Estimated reading time: 4 minutes
Innovation is in the air in the Haid-und-Neu-Straße in Karlsruhe. Not only is PTV’s headquarters located there, the FZI Research Centre for Computer Science is just 200 metres further. At the end of February, the FZI Open House, which provides insight into current projects and development, was held there for the third time. We took this opportunity to meet with the FZI researcher Christian Hubschneider for an interview. We spoke with him about the Test field autonomous driving Baden-Württemberg, where the FZI is managing the consortium.
Compass: Christian, autonomous driving is one of the hottest mobility topics right now. What is the goal of the test field in Karlsruhe?
Christian Hubschneider: The focus is not on the autonomous vehicle itself, as many people initially think, but rather on the infrastructure. The goal of the project is to equip traffic areas and routes of all types for automated and networked driving. We want to offer developers of autonomous systems – and also entirely different potential interested parties – an environment in which they can try out their applications for future mobility under realistic conditions.
Compass: Which actions does this include?
Christian Hubschneider: On the one hand, we are creating detailed 3D maps of the entire area. On the other hand, the selected test zones will be equipped with “intelligent” infrastructure, which means, for example, that sensors will be installed to monitor traffic and all kinds of influencing factors in real time. Furthermore, so-called roadside units – radio modules for communication between traffic light and vehicle – will be connected to the light signal systems’ control units at intersections.
Compass: The construction of the infrastructure began last summer. How far have you come in the meantime?
Christian Hubschneider: Our initial focus is on the Ostring, which should gradually be equipped from Haid-und-Neu-Straße to Wolfartsweierer Straße. On Mannheimer Straße, we have cabled the whole intersection, at the corner to the Durlacher Allee we are even a little further. The sensors and a roadside unit have been installed there. Thus, for example, it is possible to transmit when a light turns green or red. Vehicles with appropriate receivers – such as trucks – could then hit the green light phase precisely in test operation without having to brake.
Compass: What are the biggest challenges you are facing?
Christian Hubschneider: Because this is not a typical research project, but rather a kind of equipment-implementation project, we are sometimes confronted with entirely new questions. On the legal side, for example. Whenever you want to set up a camera somewhere, this is data privacy-relevant. Our in-house counsel, who maintains close contact with the city’s attorneys and a few others, has her work cut out for her.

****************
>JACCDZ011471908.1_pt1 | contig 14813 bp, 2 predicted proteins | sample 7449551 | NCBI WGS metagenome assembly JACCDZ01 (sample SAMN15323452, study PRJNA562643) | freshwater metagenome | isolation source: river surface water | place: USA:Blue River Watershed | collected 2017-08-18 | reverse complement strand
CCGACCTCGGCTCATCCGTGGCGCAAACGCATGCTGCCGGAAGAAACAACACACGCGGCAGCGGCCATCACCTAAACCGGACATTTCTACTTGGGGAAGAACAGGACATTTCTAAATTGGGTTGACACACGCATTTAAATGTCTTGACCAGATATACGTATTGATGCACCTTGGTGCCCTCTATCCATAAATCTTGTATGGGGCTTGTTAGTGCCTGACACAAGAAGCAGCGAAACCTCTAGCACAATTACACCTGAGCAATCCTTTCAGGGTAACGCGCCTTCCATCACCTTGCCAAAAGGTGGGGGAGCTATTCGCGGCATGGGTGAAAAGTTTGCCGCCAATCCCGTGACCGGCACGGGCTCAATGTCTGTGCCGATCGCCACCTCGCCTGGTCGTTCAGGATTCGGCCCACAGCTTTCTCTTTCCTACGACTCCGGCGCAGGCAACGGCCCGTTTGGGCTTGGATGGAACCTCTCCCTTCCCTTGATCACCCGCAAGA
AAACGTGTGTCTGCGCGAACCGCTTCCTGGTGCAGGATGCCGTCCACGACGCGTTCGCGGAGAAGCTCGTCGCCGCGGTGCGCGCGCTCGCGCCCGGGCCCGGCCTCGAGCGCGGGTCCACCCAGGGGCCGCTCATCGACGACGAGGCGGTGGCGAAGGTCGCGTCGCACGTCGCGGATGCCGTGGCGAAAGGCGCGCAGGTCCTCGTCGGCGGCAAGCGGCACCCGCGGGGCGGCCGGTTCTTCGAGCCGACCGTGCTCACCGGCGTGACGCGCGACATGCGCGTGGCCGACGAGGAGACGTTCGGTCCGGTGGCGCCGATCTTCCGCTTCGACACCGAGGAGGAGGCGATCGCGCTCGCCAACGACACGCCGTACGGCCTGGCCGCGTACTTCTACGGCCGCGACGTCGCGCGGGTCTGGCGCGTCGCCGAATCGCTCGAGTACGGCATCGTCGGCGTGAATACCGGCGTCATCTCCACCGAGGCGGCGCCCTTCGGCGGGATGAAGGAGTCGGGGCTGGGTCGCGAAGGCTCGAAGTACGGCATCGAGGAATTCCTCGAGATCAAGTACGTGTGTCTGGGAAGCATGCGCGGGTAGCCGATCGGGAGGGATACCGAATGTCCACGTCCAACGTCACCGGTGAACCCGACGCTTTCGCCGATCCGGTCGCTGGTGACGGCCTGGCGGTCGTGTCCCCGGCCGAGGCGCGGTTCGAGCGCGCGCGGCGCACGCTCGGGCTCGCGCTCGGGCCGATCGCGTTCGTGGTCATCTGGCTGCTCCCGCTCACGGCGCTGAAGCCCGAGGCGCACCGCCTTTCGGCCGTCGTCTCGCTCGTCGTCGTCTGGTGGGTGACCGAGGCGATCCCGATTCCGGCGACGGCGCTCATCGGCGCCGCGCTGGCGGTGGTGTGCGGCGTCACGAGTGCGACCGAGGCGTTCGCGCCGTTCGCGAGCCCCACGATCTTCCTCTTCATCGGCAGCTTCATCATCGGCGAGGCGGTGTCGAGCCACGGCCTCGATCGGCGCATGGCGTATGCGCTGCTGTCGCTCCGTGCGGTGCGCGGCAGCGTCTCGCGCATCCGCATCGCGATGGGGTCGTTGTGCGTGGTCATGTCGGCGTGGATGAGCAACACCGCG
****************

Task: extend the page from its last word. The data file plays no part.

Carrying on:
Compass: And when will the first vehicles roll on the test field?
Christian Hubschneider: The starting shot will sound in May. However, the infrastructure will still be expanded after that.
Compass: Are there other test fields for autonomous driving in Germany?
Christian Hubschneider: In addition to many smaller projects, there are two other big test fields. There is a DLR site in Braunschweig, and one on the A9 near Ingolstadt. There, a section of motorway will be equipped with similar sensors and networking components. In principle, autonomous driving on motorways is a problem which has almost been solved already. Therefore, we find the overland area into the city centre much more exciting.
Compass: Numerous regional partners, including PTV, are involved in this project …
Christian Hubschneider: I think that is what makes it special. We have so much expertise here in the Karlsruhe Technology Region – not just due to the strong research universities, but also because of the IT companies. At the moment, we are conducting workshops with our partners in order to sound out additional possibilities. Models and simulations created by PTV can help with many questions in the test field. For example, in order to test in advance what the effects of a particular percentage of automated vehicles on overall traffic will be or in order to test unforeseen traffic scenarios realistically.
Compass: How much autonomous driving will there be in our everyday life in three years?
Christian Hubschneider: I believe that normal citizens will have their first contact with autonomous vehicles in public transport. In Tokyo and London, for example, underground trains on certain lines are already driving without a driver. Surely small shuttles will be added soon. Furthermore, I assume that the first cars will drive autonomously on motorways very soon – still with restrictions, for example that the driver takes the steering wheel back at construction sites. In my opinion, it will still be a while until autonomous vehicles are driving in city centres.